Thursday January 30th 2020 | Lisbon

Baixa Pombalina, the downtown of Lisbon

Baixa Pombalina, the downtown of Lisbon

Did you know that the history and personality of modern Lisbon is the result of the effects of an earthquake? This week we will learn about the details of the Baixa Pombalina, the historic centre of Lisbon. Can you come with us?

It is estimated that 85% of the city's buildings were destroyed in the Baixa earthquake. Disaster was the starting point for a new city.

Baixa Pombalina: its history

On November 1, 1755, an earthquake of intensity nine, later accompanied by several tsunamis and devastating fires, destroyed the lower part of Lisbon.

The city administrators, led by Sebastião José de Carvalho e Melo, better known as the Marquis of Pombal, decided to rebuild Lisbon. This was the origin of the so-called Baixa Pombalina.

Pombal gave its name to urban reconstruction and planned a modern city, more functional and safer and with a new urban identity that left medieval Lisbon behind. Under rationalist and illustrated standards, the buildings of the Baixa are characterized by the uniformity of proportions and shapes.

Baixa Pombalina: its squares

The Baixa is the main meeting point to start our visit to Lisbon and an obligatory meeting point between Lisbon residents and tourists, with its lively bars and terraces and spacious squares. There are five large squares in the Baixa: Praça do Comércio, Praça Dom Pedro IV (Rossio), Praça dos Restauradores, Praça Figueira and Praça do Martim Moniz.

Lisbon is one of the few cities in the world that you can discover through its squares. Do you want to see it?

Praça do Comércio
Presided by the statue of Joseph I of Portugal, the king who was in command of the city during the earthquake. The Praça do Comércio was created just after the earthquake to replace the Royal Palace, destroyed in the incident and to build the ministries, and political institutions that should take control of the Portuguese empire. It also became the symbol of the revival of the city.

Also known as Terreiro do Paço, the Praça do Comércio can be considered, without a doubt, as the lung of the city. From here you can access on foot or by public transport to any of the areas of interest in Lisbon (Chiado, Belém, Alfama), or even the surroundings of the city (Sintra, Cascais, Estoril).

The southern end of the square is open and looks out onto the Tagus River. On the shore, from the Cais de Sodré river station, depart excursions along the Tagus, and other boats that cross the river to take you closer to different parts of the city.

On the opposite side, the Praça do Comércio ends at the Arco da Rua Augusta, crowned by a spectacular viewpoint. The arch was designed by the architect Santos de Carvalho to celebrate the reconstruction of the city after the major earthquake.

Do you want to start your visit by traveling through the history of Lisbon? An extraordinary option is to take a free tour Lisbon in the Praça do Comércio. Get information here. Choose the day and time and put yourself in the hands of our guides, who will guide you through the city on a free tour. Find our green umbrella!

Augusta Street and Praça do Rossio
Let's continue walking. From the square, we enter the Rua Augusta, a wide and bustling pedestrian street and one of the most famous commercial avenues in Portugal, which defines the axis of the Baixa urbanistically.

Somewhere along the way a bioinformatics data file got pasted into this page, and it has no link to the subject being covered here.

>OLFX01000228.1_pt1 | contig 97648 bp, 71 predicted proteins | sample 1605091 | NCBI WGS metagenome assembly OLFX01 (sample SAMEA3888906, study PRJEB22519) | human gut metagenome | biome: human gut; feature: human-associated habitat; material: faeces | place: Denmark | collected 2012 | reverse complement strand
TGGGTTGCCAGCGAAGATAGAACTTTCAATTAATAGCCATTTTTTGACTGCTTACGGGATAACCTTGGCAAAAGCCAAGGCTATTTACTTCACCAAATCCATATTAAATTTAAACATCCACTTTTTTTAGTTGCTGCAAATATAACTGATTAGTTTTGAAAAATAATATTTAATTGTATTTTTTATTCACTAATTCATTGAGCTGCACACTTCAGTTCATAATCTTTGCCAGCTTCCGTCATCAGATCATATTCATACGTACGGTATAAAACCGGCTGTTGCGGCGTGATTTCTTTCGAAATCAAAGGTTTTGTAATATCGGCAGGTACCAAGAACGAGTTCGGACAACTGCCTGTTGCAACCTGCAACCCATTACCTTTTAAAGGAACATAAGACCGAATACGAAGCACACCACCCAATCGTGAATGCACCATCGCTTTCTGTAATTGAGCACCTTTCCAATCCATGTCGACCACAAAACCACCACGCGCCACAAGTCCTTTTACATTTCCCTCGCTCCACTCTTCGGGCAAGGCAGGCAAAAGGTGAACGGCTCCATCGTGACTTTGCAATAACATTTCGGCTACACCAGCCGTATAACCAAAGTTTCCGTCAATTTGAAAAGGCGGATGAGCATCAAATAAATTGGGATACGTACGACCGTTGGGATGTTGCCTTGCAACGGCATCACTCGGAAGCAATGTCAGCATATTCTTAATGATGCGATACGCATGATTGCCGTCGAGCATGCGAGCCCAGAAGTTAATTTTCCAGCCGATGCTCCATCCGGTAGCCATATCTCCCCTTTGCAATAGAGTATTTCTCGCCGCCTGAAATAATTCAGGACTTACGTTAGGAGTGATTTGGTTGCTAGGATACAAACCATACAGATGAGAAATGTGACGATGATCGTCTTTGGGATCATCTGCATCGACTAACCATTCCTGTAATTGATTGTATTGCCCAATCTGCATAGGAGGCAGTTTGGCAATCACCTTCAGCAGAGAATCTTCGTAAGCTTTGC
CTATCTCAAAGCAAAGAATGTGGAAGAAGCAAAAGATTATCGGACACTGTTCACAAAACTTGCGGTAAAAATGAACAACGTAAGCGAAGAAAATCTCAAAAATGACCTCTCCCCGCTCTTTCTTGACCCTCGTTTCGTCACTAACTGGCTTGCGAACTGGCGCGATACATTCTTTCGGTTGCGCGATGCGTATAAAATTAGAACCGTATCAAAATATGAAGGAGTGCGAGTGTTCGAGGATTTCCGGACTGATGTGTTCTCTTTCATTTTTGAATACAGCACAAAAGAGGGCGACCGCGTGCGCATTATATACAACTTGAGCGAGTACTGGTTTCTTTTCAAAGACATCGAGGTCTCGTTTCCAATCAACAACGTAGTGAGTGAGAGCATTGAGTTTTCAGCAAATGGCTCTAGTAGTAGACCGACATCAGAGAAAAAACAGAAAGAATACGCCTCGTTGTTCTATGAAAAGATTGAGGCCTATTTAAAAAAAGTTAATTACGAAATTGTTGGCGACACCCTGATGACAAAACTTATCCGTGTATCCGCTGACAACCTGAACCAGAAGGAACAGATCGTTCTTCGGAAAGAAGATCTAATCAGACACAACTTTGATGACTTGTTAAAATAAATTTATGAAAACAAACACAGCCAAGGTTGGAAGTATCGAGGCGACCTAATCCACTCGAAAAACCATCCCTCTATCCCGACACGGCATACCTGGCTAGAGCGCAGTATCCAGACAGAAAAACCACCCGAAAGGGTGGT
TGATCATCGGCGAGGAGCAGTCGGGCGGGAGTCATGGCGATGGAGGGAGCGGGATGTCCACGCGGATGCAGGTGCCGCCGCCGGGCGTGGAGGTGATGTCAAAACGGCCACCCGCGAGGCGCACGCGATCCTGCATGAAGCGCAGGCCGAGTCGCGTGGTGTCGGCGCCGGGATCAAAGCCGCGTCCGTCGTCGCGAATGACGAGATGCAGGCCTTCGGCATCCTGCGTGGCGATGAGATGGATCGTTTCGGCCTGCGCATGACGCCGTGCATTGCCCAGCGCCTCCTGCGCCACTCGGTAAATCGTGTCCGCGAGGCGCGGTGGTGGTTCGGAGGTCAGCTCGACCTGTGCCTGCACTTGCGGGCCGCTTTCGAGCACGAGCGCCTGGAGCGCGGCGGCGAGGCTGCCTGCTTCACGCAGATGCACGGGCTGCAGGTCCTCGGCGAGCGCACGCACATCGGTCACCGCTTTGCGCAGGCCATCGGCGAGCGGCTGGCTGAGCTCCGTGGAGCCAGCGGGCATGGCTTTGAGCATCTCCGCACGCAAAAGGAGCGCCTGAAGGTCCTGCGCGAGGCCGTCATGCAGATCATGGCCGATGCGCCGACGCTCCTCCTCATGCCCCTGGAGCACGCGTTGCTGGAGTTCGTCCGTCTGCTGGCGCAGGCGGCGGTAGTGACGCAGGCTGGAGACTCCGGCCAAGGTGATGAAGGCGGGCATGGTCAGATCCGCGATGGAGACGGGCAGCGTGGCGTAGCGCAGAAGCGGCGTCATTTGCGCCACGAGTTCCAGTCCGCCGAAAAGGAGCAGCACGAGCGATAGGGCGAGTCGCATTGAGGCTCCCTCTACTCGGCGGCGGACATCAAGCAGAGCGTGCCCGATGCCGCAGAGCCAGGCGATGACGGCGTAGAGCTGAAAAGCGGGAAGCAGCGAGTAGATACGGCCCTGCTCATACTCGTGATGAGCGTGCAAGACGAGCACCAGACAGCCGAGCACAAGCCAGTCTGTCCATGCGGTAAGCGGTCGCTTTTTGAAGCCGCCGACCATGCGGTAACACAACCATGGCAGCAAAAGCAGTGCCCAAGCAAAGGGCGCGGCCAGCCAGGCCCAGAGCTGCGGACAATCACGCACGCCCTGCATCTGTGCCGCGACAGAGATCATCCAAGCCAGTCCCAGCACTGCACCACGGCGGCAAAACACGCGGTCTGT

Here is located one of the many icons of the Portuguese capital, the Santa Justa viewpoint. It is an iron elevator inaugurated in 1902, in a neo-Gothic style and 45 meters high. Converted into a tourist attraction, its function was originally to connect the Baixa Pombalina with the Largo do Carmo, in the Chiado neighbourhood, at a higher altitude.

In the square we will be able to see some of the most outstanding monuments in Lisbon: the D. Maria II National Theatre and the Church of São Domingos in its surroundings, the crowning place of the former Portuguese monarchs, the Rossio railway station and the Café Nicola, one of the coffee temples in the city.

Praça da Figueira
A few meters away, we find the Praça da Figueira marked by classic buildings. You should take this square into account because you will find there one of the most atmospheric areas of the city, with numerous cafeterias, among which the centennial Confeitaria Nacional stands out.

In addition, Praça da Figueira concentrates several tram and bus stops, being one of the key transport hubs in Lisbon.

Praça dos Restauradores
This majestic square marks the boundary between the great Avenida da Liberdade and the Baixa. Named in honour of those who in 1640 rebelled against Spanish rule, it is chaired by an obelisk to commemorate this event.

A few meters away, you can access the Elevador da Gloria, which leads to the viewpoint of São Pedro de Alcântara in the Bairro Alto, one of the inescapable perspectives on your trip. It offers one of the best views of Lisbon.

Praça Martim Moniz and Fusion Market
Along with the previous one. It has a privileged location at the foot of the São Jorge Castle, becoming a leisure space in the centre of the city, housing the Fusion Market, a multicultural and gastronomic space with stalls of local and international cuisine.

The square is full of seats to sit down, to enjoy food and some of the leisure shows that are organized there daily, such as jazz concerts, open-air cinema, workshops or exhibitions.

These are some attractions that mark the personality of Baixa Pombalina, the nerve centre of Lisbon. But if there is a city full of magic of its corners, this is Lisbon. We will be happy to offer you a new perspective.

Check here the Lisbon free tour and you will enjoy a different visit. Don’t lose it!

Travel with us!

Tags: Lisbon , places